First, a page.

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As pundits paint pessimistic picture, Atkinson talks development

It’s that time in the NBA off-season when, absent much news, pundits try to paint a picture of what the season might look like. They’ll do it again when camp opens a month from now and then again when the season starts.

ESPN’s Basketball Power Index (BPI) came out Tuesday. As the worldwide leader explains, it’s “our predictive metric that rates every team by how many points per game better or worse it is than the average NBA team.” Based on that ESPN extrapolates wins and playoff chances.

In that calculation, the Nets will be -3.3 points worse than the average with a 14 percent chance at the playoffs and a less than one percents chance of making it past the second round.

Moving on to CBS Sports. Their Colin Ward-Henninger is giving odd on the odds, suggesting which teams are likely to do better or worse than what Las Vegas is projecting in terms of wins. Ward-Henninger thinks the Nets are a good bet to win less than 32.5 games. Bet the under, writes Ward-Henninger. Sean Marks has done a good job but not good enough is the line.

There were positive projections as well. Bleacher Report put both Ed Davis and Treveon Graham in their top five of underrated off-season acquisitions.

Kenny Atkinson isn’t getting into the punditry game. He was out in the Hamptons Tuesday to work with kids at the Nets annual basketball camp co-sponsored with DRIBBL.

“Listen, from the first day I was here, I’ve never been a predictor, or gave win totals. I think we will make another positive step forward,” Atkinson said Tuesday morning at the Southampton Town Recreation Center.

“Positive step forward” was just one of the buzzwords Atkinson used to describe the upcoming season. Some others were “development curve,” “another step,” “can’t skip steps” and “building that foundation.”

That’s not to say he’s pessimistic like the pundits. He’s happy with the off-season moves that saw his GM turnover half the roster and add four draft picks, including a first rounder.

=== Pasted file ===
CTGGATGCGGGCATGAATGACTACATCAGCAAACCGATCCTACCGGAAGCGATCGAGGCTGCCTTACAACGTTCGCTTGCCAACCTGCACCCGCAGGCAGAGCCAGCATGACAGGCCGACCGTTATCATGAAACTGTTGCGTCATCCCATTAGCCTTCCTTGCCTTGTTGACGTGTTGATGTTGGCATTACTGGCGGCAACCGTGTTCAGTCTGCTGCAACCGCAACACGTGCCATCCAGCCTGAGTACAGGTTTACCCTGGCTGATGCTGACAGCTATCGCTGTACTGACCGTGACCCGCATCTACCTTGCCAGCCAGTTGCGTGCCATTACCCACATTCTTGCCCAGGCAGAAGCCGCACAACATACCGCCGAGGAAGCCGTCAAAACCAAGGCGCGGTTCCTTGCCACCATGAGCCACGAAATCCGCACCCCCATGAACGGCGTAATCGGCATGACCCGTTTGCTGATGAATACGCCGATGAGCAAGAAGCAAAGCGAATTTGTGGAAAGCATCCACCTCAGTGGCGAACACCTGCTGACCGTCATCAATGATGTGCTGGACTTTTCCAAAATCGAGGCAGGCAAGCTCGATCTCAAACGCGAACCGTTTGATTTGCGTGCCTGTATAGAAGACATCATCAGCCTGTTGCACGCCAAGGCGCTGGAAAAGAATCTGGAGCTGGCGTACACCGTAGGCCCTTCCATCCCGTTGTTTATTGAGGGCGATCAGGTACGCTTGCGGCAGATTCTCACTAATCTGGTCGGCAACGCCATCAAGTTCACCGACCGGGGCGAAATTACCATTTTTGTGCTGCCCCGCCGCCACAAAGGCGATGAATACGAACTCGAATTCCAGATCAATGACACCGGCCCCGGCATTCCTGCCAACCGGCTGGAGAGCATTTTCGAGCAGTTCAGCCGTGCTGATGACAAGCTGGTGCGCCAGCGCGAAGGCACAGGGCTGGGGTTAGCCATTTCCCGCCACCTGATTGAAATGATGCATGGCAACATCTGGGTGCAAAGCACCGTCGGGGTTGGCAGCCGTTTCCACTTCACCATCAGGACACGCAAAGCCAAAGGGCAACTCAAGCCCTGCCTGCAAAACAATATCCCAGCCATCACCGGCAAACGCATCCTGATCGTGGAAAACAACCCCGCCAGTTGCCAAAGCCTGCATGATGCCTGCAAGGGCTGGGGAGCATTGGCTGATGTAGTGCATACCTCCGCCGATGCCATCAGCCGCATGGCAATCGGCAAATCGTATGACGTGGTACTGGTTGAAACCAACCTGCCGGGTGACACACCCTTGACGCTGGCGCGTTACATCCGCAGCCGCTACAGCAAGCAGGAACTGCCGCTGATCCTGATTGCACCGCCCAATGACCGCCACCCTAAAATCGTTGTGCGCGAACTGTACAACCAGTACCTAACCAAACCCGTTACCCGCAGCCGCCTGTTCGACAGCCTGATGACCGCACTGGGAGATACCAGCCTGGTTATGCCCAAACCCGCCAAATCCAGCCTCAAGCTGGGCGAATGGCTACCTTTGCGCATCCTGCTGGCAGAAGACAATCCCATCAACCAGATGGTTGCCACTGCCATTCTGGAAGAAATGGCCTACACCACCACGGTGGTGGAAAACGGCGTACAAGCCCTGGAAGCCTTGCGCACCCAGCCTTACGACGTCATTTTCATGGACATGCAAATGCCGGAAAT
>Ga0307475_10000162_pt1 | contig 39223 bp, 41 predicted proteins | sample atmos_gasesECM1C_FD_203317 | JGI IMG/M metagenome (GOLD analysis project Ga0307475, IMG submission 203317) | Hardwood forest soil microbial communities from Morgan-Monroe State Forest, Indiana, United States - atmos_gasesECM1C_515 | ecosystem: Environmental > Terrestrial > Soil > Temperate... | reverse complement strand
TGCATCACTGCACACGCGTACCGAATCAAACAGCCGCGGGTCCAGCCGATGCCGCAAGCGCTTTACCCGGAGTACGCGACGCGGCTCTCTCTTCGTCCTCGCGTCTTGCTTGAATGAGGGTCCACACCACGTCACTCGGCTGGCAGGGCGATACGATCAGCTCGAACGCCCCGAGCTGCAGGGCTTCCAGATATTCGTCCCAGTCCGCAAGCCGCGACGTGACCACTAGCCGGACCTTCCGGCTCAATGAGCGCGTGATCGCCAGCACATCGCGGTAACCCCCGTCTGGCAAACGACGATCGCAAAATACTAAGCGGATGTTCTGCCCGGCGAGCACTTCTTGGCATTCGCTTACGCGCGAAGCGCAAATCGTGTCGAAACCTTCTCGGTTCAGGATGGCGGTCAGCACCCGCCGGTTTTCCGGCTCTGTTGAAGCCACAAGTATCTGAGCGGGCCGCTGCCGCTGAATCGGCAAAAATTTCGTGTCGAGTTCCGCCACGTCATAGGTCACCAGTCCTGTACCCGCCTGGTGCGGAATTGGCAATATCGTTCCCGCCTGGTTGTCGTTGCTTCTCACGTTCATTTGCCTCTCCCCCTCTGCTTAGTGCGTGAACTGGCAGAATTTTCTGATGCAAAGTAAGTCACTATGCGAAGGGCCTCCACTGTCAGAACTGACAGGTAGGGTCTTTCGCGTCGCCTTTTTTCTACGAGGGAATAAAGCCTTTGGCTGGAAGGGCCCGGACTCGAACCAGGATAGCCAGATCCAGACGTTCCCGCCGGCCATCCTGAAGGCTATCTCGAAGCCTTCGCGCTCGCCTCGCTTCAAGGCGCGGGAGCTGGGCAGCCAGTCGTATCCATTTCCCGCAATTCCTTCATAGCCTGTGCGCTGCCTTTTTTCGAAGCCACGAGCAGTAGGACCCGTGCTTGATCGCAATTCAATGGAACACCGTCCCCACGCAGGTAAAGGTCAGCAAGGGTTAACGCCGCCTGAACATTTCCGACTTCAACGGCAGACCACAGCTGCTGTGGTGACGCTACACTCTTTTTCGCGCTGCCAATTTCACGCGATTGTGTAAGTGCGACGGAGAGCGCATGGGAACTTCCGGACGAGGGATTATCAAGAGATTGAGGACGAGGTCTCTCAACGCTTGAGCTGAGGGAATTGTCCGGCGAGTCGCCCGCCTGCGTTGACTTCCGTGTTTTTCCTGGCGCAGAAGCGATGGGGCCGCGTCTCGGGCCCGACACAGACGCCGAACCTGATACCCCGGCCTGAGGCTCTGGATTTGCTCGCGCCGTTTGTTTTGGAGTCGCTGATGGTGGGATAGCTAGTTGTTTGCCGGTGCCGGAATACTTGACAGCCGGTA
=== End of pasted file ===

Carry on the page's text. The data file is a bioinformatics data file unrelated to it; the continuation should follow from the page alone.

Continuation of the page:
“I think for one thing, we have a nice mixture of veterans and youth,” Atkinson said, noting the addition of Ed Davis, Shabazz Napier, Kenneth Faried to the bench. “They are all guys with high basketball IQs, guys who’ve all had success in this league ... I think it’s huge to have veteran guys that know the tricks of the trade.”

But he is not going to raise false expectations either.

“To all of a sudden be at the mountaintop and be screaming ‘championship contention,’ I think that would be pretentious. I would say we just have to keep building with our building blocks.”

The head coach did talk about the big improvement the Nets want to take this season, one that could bust them out of mediocrity, finishing games stronger. As Brian Lewis explains, the Nets were the second worst team in the league in “clutch moments.” He writes, “In clutch moments (up or down five in the last five minutes) the Nets had the second-worst margin (minus-47), and lost the second-most close games (31) in the league.”

Atkinson thinks that can be improved with the addition of veterans and just experience.

“The hope is to be more consistent. As a coach you look at the whole game: What we did in the first quarter, coming out of the half. … And yes, do better in the last five minutes.”

Atkinson spoke as well about the loss of Jeremy Lin, his protege’.

“Jeremy said to me, ‘I feel bad I wasn’t healthy for you guys.’ He told Sean the same thing. That’s the kind of guy he was. He wasn’t bitter, he was frustrated we never got to see him over a stretch of time. Above all he was frustrated, as the organization was frustrated we didn’t have him on the court. I believe in the player to the utmost. … It’s frustrating and sad he had bad luck during his time with us.”

Moving on.